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Early Portuguese Burial Volume 52 Number 2, March/April 1999
by Spencer P.M. Harrington

[image] Lapedo Valley rock-shelter (João Zilhão/Instituto Portugues de Arqueologia) [LARGER IMAGE]

The first Palaeolithic burial ever excavated on the Iberian Peninsula has yielded the intact skeleton of a four-year-old child which may be between 26,000 and 28,000 years old. Archaeologists searching for rock art in the Lapedo Valley, 85 miles north of Lisbon, found the burial in a rock-shelter whose earthen floor had been churned by a farmer's bulldozer six years before. João Zilhão of the University of Lisbon, the excavation's director, describes the body's preservation as "miraculous"--only the skull and right arm are badly broken. While Zilhão has not finished dating the bones, their position eight feet beneath a stratum dating to 21,000 B.P. (before present) leads him to believe they may be at least 26,000 years old, making the skeleton among the oldest of modern humans scientifically excavated.

The presence of a marine shell pendant near the child's throat, animal bones, and a thick coating of red ocher suggest a ritual burial. The body may have been wrapped in an animal-skin blanket covered with ocher, typical of early modern burials in central and eastern Europe but never before found in westernmost Europe. Washington University anthropologist Erik Trinkaus, a consultant on the project, notes these burial customs show that Upper Palaeolithic people, highly mobile hunter-gatherers, maintained shared cultural traditions despite the vast distances separating them.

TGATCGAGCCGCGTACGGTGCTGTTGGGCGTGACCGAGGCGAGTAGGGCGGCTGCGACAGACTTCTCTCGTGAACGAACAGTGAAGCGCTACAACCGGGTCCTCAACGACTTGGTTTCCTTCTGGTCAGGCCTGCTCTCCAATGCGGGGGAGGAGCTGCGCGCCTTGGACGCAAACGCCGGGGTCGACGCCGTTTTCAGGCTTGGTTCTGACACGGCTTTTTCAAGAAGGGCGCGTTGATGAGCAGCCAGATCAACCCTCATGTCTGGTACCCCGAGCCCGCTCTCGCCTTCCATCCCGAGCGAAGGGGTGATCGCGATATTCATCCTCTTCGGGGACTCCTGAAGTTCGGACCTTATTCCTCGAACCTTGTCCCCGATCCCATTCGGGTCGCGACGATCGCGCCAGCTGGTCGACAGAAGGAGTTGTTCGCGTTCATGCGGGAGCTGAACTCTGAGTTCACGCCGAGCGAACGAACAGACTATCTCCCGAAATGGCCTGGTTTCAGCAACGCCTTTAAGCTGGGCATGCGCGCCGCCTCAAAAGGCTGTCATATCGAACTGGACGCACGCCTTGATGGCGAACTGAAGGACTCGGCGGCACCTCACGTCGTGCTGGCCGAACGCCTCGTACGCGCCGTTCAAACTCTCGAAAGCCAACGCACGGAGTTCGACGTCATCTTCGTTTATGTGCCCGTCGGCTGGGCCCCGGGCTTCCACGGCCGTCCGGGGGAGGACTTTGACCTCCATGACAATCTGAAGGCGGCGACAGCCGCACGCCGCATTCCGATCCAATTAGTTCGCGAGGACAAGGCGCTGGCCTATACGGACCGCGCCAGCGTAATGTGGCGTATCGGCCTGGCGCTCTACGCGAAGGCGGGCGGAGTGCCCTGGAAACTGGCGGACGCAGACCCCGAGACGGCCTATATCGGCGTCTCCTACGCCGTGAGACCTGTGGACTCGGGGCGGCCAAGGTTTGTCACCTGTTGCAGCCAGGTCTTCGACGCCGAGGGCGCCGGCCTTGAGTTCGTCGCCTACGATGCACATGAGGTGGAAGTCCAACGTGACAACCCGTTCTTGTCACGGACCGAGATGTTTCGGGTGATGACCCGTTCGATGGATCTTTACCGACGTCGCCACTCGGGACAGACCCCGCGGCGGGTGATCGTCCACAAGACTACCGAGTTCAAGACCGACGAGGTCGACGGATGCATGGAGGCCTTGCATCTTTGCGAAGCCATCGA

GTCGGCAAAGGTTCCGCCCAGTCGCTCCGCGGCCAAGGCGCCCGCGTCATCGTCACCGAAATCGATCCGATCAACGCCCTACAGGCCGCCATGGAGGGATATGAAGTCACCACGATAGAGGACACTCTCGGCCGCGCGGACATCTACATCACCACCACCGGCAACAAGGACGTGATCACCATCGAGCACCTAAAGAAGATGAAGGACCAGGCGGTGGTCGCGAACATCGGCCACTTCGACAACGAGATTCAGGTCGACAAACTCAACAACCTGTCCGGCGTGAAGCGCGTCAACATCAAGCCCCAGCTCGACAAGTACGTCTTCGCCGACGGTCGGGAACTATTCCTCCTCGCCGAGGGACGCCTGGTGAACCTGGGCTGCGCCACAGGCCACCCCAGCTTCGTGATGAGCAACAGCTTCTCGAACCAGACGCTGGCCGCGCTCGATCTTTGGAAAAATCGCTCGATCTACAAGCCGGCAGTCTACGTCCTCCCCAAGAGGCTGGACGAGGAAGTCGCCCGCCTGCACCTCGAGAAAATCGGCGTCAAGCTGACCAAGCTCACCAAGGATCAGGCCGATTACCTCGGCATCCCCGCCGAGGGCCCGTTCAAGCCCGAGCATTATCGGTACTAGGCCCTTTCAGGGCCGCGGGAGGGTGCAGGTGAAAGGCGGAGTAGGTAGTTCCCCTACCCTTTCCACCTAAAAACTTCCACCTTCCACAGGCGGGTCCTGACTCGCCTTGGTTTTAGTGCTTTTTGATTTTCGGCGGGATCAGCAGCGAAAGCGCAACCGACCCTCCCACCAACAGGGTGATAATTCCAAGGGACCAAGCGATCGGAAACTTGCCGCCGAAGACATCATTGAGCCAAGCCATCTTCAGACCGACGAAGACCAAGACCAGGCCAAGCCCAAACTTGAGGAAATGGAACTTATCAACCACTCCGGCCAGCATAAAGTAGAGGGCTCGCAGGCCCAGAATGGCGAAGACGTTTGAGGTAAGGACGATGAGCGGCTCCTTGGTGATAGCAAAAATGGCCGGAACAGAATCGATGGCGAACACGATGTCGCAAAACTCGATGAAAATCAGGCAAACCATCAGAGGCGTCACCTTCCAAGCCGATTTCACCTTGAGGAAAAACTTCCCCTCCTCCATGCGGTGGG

The remains also fill a blank in the archaeological record of the early Gravettian period (between 28,000 and 20,000 B.P.), when modern humans were replacing Neandertals in the region. Zilhão points out that Neandertals may have survived in southern Iberia until as late as 28,000 years ago; the skeleton may thus represent the first anatomically modern groups that replaced the Neandertals in Iberia. "Even though these are the remains of just one small child," says Trinkaus, "we'll now be able to make reasonable predictions about the biology of the people who lived in Iberia not long after the Neandertals."

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© 1999 by the Archaeological Institute of America
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